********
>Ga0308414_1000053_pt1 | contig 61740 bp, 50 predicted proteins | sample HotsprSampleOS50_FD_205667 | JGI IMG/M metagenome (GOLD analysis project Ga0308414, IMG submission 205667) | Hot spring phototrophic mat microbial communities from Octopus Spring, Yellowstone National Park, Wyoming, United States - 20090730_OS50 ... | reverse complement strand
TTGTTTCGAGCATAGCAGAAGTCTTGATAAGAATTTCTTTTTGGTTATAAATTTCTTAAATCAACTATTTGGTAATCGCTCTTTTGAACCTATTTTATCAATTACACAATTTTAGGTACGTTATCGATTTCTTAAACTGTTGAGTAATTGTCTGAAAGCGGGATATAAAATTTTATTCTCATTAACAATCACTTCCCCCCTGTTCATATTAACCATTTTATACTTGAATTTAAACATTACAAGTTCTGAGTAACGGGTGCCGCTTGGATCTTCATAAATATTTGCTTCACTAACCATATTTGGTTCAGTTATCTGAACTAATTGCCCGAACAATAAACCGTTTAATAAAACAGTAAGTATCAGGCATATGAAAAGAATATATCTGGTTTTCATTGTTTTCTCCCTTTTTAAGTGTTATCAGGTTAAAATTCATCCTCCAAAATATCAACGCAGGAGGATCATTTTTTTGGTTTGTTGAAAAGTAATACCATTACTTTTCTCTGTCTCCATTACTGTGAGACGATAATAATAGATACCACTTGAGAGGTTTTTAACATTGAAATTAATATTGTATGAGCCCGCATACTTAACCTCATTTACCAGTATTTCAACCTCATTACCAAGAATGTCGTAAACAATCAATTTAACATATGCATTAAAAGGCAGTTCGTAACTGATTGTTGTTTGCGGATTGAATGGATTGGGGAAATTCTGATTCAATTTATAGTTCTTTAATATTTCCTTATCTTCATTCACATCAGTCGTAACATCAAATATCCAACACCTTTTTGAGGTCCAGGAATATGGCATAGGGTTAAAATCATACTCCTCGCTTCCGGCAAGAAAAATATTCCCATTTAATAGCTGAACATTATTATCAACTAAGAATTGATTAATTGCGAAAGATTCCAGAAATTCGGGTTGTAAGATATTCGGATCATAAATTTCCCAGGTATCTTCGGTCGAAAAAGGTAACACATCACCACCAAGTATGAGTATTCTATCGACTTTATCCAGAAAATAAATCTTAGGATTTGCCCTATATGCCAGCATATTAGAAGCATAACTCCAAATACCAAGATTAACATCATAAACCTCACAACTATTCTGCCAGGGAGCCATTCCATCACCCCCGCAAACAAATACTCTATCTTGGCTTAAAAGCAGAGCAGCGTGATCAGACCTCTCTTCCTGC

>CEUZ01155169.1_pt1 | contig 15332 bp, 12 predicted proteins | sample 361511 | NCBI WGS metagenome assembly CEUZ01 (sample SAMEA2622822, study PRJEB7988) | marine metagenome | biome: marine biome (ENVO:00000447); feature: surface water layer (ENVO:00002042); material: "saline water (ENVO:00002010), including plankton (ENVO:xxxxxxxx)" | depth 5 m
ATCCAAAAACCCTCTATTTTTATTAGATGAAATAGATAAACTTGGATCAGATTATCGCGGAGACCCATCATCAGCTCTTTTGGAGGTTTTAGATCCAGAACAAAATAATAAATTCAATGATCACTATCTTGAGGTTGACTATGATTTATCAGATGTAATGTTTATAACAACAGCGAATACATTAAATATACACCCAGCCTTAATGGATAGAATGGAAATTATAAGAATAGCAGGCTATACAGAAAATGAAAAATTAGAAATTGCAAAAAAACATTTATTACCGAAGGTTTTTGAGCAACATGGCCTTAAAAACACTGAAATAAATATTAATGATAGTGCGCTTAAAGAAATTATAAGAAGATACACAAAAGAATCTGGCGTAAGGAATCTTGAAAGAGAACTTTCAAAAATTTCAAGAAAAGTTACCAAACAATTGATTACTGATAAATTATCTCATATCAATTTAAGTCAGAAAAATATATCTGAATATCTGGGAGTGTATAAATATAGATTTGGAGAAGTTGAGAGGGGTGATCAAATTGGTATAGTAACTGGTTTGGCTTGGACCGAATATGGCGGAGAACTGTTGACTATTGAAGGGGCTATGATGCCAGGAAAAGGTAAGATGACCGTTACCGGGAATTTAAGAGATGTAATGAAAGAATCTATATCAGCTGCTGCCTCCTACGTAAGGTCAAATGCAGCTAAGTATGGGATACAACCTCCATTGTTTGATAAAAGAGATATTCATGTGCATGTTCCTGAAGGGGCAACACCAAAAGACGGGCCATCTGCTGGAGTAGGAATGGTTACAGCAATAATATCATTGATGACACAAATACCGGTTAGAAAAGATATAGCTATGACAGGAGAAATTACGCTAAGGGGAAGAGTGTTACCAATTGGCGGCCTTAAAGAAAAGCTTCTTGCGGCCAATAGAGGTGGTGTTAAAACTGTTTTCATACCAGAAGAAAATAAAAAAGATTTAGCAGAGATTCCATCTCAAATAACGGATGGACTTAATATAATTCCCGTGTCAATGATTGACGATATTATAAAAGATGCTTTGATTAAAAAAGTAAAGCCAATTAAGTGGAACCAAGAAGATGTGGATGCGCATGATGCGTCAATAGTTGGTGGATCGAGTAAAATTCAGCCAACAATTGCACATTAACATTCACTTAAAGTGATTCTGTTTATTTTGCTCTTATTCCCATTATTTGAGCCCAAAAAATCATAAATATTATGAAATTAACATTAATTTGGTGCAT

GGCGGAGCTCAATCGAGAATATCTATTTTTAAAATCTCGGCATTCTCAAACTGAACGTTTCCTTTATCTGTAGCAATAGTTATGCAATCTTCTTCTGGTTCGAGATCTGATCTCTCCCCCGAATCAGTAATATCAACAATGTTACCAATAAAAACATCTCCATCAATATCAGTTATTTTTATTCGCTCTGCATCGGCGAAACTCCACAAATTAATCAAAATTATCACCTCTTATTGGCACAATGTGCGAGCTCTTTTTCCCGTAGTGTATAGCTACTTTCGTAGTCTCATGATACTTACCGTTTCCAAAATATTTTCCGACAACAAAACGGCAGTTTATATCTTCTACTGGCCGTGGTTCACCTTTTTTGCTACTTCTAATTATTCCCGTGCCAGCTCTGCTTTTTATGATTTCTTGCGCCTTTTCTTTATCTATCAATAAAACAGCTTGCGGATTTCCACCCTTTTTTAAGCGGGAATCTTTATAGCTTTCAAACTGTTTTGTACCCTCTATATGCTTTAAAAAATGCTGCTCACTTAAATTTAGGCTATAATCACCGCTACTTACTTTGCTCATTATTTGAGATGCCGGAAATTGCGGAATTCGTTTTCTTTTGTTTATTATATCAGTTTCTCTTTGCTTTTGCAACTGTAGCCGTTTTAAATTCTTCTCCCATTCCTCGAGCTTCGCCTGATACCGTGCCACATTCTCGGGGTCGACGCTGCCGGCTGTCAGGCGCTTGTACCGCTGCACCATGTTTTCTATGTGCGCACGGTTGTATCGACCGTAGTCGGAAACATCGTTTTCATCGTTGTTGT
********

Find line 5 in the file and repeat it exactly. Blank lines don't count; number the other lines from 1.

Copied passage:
GGCGGAGCTCAATCGAGAATATCTATTTTTAAAATCTCGGCATTCTCAAACTGAACGTTTCCTTTATCTGTAGCAATAGTTATGCAATCTTCTTCTGGTTCGAGATCTGATCTCTCCCCCGAATCAGTAATATCAACAATGTTACCAATAAAAACATCTCCATCAATATCAGTTATTTTTATTCGCTCTGCATCGGCGAAACTCCACAAATTAATCAAAATTATCACCTCTTATTGGCACAATGTGCGAGCTCTTTTTCCCGTAGTGTATAGCTACTTTCGTAGTCTCATGATACTTACCGTTTCCAAAATATTTTCCGACAACAAAACGGCAGTTTATATCTTCTACTGGCCGTGGTTCACCTTTTTTGCTACTTCTAATTATTCCCGTGCCAGCTCTGCTTTTTATGATTTCTTGCGCCTTTTCTTTATCTATCAATAAAACAGCTTGCGGATTTCCACCCTTTTTTAAGCGGGAATCTTTATAGCTTTCAAACTGTTTTGTACCCTCTATATGCTTTAAAAAATGCTGCTCACTTAAATTTAGGCTATAATCACCGCTACTTACTTTGCTCATTATTTGAGATGCCGGAAATTGCGGAATTCGTTTTCTTTTGTTTATTATATCAGTTTCTCTTTGCTTTTGCAACTGTAGCCGTTTTAAATTCTTCTCCCATTCCTCGAGCTTCGCCTGATACCGTGCCACATTCTCGGGGTCGACGCTGCCGGCTGTCAGGCGCTTGTACCGCTGCACCATGTTTTCTATGTGCGCACGGTTGTATCGACCGTAGTCGGAAACATCGTTTTCATCGTTGTTGT